In his latest testimony, Mr. Bernanke spoke of the latest inflationary impact of higher gasoline prices, claiming such impact is likely to be temporary. The keyword here is "likely". What if such impact does not prove to be temporary? In such case, if inflation creeps above the Federal Reserve's target of 2%, there is no question that the Federal Reserve would be forced to increase interest rates sooner rather than later.
By taking the historic step of setting an inflation target at its last meeting, the Federal Reserve in a sense has placed itself in a possible future credibility doubt "fait accompli"; if inflation creeps higher than the established target sometime in the next two years, then if the Federal Reserve leaves interest rates unchanged, it would lose credibility for not doing what is necessary to maintain its own target. On the other hand, if it raises interest rates to maintain its inflation target, then the Federal Reserve will lose credibility for having said it would maintain current low interest rates through 2014, and yet not being able to follow through on such promise.
The Federal Reserve could possibly have quite a dilemma on its hands....
However, in both scenarios, whether in a higher inflationary environment, or a higher interest rate environment, or both, market valuations, and PE ratios will come under pressure. Although Apple still maintains a favorable low PE ratio, in a higher inflation/higher interest rate environment, Apple's share price would still come under pressure due to comparative alternatives.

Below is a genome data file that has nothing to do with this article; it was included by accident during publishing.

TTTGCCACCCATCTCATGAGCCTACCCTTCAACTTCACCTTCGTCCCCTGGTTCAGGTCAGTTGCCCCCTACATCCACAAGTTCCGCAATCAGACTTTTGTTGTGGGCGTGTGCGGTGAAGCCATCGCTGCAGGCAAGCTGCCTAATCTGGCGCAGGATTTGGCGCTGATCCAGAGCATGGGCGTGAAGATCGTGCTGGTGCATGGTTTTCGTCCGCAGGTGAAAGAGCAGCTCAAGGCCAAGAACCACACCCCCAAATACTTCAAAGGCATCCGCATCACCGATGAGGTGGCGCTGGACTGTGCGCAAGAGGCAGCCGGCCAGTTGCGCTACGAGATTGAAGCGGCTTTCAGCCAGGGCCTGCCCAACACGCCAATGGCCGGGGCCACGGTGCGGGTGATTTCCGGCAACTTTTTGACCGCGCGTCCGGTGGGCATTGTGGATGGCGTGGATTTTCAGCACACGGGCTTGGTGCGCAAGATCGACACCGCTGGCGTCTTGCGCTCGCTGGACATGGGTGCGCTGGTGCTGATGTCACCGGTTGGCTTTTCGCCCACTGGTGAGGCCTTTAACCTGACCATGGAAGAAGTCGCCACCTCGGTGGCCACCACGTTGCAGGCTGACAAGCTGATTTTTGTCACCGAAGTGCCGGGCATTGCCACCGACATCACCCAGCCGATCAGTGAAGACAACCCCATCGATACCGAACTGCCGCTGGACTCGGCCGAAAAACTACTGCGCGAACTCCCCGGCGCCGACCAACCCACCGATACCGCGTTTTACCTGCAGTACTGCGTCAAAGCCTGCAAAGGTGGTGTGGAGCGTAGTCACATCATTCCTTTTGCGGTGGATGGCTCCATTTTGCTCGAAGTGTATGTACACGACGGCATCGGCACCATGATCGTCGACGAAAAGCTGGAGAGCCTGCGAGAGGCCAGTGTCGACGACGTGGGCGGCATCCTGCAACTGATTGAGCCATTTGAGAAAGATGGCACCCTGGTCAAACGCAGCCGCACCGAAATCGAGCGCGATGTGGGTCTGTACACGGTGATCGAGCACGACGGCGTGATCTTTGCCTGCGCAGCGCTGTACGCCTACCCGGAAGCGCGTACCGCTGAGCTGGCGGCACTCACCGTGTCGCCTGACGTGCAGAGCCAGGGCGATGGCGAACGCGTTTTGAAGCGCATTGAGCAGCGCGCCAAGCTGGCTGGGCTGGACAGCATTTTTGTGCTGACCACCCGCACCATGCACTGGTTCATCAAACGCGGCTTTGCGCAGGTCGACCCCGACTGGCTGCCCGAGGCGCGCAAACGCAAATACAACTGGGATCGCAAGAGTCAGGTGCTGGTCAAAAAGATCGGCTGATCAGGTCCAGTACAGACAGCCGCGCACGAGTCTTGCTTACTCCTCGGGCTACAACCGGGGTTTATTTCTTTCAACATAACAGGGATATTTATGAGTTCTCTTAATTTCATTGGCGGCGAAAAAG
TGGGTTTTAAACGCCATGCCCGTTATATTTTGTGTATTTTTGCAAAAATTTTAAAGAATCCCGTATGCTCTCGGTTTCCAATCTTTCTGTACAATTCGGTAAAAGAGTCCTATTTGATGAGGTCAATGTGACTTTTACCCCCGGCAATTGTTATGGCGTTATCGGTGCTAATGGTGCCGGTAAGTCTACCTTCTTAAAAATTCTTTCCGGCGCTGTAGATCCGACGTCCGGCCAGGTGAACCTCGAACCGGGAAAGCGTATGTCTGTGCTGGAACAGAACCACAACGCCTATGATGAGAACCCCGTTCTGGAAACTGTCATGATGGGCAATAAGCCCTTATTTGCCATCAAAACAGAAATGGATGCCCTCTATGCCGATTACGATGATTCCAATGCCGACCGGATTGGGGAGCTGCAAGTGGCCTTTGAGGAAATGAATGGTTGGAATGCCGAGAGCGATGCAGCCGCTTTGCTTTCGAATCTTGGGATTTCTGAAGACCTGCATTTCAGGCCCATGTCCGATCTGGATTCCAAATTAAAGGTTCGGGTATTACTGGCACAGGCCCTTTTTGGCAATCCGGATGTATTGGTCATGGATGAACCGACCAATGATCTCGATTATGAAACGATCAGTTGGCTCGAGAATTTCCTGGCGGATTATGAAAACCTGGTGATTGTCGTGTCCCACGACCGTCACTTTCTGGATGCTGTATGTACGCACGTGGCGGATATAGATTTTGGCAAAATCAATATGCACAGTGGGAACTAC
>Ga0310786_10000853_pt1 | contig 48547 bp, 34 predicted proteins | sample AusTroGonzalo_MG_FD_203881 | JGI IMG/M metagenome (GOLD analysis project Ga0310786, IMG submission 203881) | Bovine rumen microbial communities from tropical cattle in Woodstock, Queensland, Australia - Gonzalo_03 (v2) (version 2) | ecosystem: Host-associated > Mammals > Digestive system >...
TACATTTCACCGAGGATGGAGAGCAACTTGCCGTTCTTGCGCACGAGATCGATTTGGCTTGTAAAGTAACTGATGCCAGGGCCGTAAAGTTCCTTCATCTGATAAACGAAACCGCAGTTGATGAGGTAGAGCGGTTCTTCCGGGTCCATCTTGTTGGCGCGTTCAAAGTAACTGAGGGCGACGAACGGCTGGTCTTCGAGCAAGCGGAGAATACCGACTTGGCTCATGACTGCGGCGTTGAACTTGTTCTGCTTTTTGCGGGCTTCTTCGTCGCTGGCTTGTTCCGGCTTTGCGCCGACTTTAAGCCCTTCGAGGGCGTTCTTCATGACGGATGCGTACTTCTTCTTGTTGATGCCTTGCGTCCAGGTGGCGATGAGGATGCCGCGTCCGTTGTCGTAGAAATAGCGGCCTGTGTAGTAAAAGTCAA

On the plus side, due to higher interest rates, Apple would start earning higher revenues on its massive cash of almost $100 billion (assuming they have not already locked themselves into long term low yielding fixed income instruments, in which case they would actually lose money due to a potential principal loss on the market value of such instruments) . However, in any case, it is unlikely such possible increase in interest rate earnings would offset a lower calibration of PE ratios.
3. Effect of Market Volatility
In an article we published on 8/29/2011, "The Bernanke Effect on Widely Held Stoicks", we discussed how in general, the stock market had done well following FOMC meetings. However, given Mr. Bernanke's latest testimony, the resulting bearish market reaction, inflation uncertainty, the cloud that has been cast about prospects for any further monetary easing, and the questioning of the FOMC's future ability to maintain low interest rates through 2014 (and related prospects for Federal Reserve credibility), there is now more uncertainty about the possible positive effect of Mr. Bernanke on the stock market.
Uncertainty results in volatility. Volatility results in risk. Higher risk results in possible lower stock valuations, in order to compensate for the increased risk. Hence, if such volatility ultimately leads to recalibration of risk adjusted returns, then at the least, the stock market will face headwinds, including Apple shares.
Does this mean that Apple shares will no longer move higher? Not necessarily. As a matter of a fact, Apple is still our favorite stock to own. However, investors need to beware Mr. Bernanke. Going forward, investors could possibly face increased volatility in Apple's stock price. Such phenomena, if it comes to fruition, will be experienced by the entire market, and Apple may actually feel it less than other stocks.
Disclosure: I have no positions in any stocks mentioned, and no plans to initiate any positions within the next 72 hours.